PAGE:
CARLSBAD, Calif. – Sink your teeth into this.
Video obtained by FOX 5 shows a man working to free a small great white shark from a fishing line about 2 p.m. Saturday at Tamarack State Beach. The video shot by Kelly Bailey shows the shark’s fin poking out near the shoreline as it became stuck on the line, at which point a shirtless man grabs the line and pulls the shark onto the beach.
The man, who has not been identified, is seen holding the thrashing shark by its caudal fin until another man cuts the line. He then was able to haul the shark back into the water to send it on its way.
In an email, Bailey said she was at the beach with her family Saturday when she observed the incident.
“I was walking over towards the Jetty where my son and his cousins were exploring and I noticed a fishing line pulling from far out in the water,” she said. “I then saw a man reeling in a large marine reel and another man running towards the water with a spear. After the man was fighting to reel in what we all thought was a sport fish, was told by the other man holding the spear that it was in fact a shark.”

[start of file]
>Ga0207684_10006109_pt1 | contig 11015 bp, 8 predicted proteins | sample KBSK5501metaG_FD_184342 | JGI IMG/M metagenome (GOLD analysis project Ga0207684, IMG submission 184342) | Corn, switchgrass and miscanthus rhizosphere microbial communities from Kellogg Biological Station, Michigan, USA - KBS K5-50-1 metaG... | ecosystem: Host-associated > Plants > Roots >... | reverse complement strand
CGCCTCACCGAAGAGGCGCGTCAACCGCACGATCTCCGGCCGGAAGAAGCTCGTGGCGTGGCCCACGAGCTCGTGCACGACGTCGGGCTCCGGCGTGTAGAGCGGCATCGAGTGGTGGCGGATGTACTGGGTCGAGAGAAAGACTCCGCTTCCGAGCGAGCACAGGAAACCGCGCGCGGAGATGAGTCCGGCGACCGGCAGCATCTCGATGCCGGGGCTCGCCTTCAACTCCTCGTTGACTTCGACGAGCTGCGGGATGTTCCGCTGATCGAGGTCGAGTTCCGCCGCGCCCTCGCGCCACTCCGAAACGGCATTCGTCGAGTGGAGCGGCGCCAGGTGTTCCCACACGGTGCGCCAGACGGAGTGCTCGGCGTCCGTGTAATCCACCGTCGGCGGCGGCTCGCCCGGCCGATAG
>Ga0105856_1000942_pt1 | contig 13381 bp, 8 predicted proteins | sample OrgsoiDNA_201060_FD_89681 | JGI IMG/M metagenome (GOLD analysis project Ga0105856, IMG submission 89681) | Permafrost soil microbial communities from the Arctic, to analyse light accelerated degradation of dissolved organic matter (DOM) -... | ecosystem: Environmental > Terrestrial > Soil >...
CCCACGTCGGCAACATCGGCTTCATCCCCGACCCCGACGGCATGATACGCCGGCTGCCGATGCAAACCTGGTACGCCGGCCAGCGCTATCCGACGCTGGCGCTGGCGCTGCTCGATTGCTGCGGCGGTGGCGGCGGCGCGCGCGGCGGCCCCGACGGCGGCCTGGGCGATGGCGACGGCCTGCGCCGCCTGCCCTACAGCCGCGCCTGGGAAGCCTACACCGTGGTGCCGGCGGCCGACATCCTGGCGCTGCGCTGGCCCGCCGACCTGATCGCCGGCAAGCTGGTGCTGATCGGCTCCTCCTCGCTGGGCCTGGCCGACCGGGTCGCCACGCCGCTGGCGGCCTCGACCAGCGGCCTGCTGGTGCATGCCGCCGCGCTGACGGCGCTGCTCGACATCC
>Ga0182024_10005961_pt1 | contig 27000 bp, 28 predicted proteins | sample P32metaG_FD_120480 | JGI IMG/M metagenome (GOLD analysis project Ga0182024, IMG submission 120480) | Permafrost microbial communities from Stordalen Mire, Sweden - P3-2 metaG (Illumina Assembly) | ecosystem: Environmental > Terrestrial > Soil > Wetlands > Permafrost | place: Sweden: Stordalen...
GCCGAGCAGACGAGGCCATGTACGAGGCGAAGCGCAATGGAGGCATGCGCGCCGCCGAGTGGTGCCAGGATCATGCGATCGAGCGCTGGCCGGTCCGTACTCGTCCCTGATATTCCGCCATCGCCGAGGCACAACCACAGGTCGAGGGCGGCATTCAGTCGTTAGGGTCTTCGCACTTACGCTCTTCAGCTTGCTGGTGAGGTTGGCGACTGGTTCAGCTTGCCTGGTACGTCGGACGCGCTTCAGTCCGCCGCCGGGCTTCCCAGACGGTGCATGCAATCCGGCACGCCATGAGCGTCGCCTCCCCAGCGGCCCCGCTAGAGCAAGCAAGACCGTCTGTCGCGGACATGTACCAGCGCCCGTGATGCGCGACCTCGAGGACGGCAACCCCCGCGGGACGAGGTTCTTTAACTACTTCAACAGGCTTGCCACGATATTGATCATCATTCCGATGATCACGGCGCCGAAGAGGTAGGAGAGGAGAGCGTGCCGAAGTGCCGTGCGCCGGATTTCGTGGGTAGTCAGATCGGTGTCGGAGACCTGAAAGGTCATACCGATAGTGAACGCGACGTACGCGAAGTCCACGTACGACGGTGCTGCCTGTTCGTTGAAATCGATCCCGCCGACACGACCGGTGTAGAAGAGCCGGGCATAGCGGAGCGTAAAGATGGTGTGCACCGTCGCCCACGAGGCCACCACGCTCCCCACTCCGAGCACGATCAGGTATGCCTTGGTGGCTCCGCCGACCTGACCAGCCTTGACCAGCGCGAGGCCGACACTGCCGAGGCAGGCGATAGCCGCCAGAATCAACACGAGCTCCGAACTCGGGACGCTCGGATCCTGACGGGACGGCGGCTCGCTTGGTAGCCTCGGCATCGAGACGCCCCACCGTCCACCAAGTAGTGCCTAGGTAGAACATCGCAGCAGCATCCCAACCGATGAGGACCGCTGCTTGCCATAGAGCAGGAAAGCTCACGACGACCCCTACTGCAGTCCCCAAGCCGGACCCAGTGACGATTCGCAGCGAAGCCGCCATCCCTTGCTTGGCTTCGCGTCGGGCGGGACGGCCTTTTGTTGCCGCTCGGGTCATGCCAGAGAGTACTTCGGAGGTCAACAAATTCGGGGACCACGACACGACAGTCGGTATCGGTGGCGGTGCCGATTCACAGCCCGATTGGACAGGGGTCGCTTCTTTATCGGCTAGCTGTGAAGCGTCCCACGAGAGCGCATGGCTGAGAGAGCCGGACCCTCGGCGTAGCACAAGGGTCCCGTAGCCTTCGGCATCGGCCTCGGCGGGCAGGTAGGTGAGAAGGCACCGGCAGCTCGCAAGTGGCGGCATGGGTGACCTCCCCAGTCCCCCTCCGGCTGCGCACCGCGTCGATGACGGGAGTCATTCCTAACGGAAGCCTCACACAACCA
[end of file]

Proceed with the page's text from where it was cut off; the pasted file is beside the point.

The video shows several people gathered around the area to watch the shark be freed, including two people and a young child just as it was being reeled into shore. Nobody appeared to be hurt in the incident and the shark swam off.
Bailey said she started filming “hoping to see a big fish so I just kept it going.”
“Once it got to the beach, we all could tell it was a great white,” she said.
A spokesman with California State Parks said Wednesday that staff were not notified of the incident when it occurred. However, upon review of the video, they believe the shark was “a young (first year) White Shark.”
“For this scenario we would not post sings or close the beach for two reasons,” Sean Homer said in an email to FOX 5. “The first is that a White Shark this small primarily feeds on fish and sting rays. Secondly, this was a non-active interaction, the shark was not seen in the aquatic recreation zone prior to or after its release.
“The only reason it was seen in the aquatic recreation zone was because it was manually brought to shore by the fisherman.”